An Atlanta detective, hoping to explain his mistress’s fiery death, dives into a world rife with strange religious beliefs in Rothacker’s (The Pit, and No Other Stories, 2015, etc.) unconventional thriller.
Police Detective Sgt. Jonathan Wind keeps his relationship with prostitute Flora Ross a secret from everyone, including his girlfriend, Monica. So he says nothing when he recognizes a crime scene: it’s Flora’s apartment, including what appear to be her charred remains. The fire seems to have been concentrated on her body, damaging little else, so Wind’s partner, Detective Sonny Ledbetter, suggests spontaneous combustion as the cause. The detectives first question psychic Tia Maite, whom Flora saw weekly, but once it’s clear that the investigation’s going nowhere, Sonny closes the case by marking the death as accidental. Wind, however, was in love with Flora and is determined to learn more about her “spiritual pursuits”—a part of her life she kept private. He cashes in his vacation days and initiates an unofficial inquiry. After he meets Flora’s friends and interacts with a group of Goddess worshippers, he ultimately examines his own views on various religions, identifying himself as an agnostic. He also becomes sure that a Goethe-quoting albino dwarf had something to do with Flora’s demise, which is seemingly confirmed when two other men accost Wind while citing Goethe passages. Answers may finally lie within a bizarre ritual—but not necessarily the answers Wind wants. Although a traditional detective story provides the foundation of this novel’s plot, the author zeroes in on his protagonist’s inner conflict. There’s a great deal of philosophizing, including a nearly 20-page dialogue on such subjects as philosopher Immanuel Kant and theism’s limitations. Wind, though, has many nuances, and his collection of myriad Pez dispensers (all of historical figures) sometimes sparks discourse or, in one case, flashbacks. Rothacker’s prose meticulously details the action and environment with typically exquisite results: “a solid one-story brick house…corresponded to a darker, ink-rendered version beneath the pen of Jonathan Wind.” Metaphors of fire and wind are in abundance in this story, which is more concerned with understanding than resolution. Readers may be disappointed by the ending, though, which eschews a nice, clean wrap-up and fully embraces lingering doubt.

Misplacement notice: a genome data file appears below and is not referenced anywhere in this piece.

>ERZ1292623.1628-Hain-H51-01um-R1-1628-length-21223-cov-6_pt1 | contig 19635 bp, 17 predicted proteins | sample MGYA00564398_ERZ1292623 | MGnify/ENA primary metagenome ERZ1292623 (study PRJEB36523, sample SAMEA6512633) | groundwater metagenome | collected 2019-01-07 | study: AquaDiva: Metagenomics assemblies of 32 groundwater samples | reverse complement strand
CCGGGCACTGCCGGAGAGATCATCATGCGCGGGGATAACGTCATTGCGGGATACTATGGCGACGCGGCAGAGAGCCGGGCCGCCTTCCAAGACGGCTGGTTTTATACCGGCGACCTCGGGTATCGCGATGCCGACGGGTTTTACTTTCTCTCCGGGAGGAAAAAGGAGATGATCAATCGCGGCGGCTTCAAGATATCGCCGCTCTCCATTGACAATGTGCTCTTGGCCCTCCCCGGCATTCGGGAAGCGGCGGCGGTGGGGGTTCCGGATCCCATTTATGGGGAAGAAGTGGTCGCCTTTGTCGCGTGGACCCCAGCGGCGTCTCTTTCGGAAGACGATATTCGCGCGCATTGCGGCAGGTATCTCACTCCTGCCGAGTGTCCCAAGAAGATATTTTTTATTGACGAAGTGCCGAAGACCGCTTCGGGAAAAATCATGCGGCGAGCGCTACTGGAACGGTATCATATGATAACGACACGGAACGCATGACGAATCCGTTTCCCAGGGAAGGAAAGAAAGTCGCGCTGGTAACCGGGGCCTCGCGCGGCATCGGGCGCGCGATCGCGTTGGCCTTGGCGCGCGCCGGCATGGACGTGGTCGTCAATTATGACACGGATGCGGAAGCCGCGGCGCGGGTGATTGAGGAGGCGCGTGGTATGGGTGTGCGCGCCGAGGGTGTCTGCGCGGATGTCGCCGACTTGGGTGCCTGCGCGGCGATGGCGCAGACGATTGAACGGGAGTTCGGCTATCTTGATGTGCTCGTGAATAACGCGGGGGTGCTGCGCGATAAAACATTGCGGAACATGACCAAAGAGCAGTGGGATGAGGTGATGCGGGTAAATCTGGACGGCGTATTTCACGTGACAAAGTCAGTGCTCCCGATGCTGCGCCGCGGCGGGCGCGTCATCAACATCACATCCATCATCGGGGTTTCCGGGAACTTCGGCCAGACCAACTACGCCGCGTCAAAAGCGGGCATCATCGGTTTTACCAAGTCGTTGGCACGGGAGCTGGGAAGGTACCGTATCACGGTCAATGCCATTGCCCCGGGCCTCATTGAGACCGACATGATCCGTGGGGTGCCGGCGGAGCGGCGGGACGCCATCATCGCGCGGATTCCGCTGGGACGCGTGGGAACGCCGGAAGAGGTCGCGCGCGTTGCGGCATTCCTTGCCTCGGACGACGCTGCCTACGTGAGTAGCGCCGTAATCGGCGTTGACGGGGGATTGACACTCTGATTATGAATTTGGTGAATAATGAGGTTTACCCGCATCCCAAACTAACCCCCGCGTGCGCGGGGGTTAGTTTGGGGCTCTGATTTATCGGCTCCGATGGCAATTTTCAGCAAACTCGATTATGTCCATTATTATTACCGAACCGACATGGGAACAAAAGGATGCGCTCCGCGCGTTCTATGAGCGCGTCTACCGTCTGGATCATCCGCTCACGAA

A penetrating, provocative tale of a detective who psychoanalyzes as often as he investigates.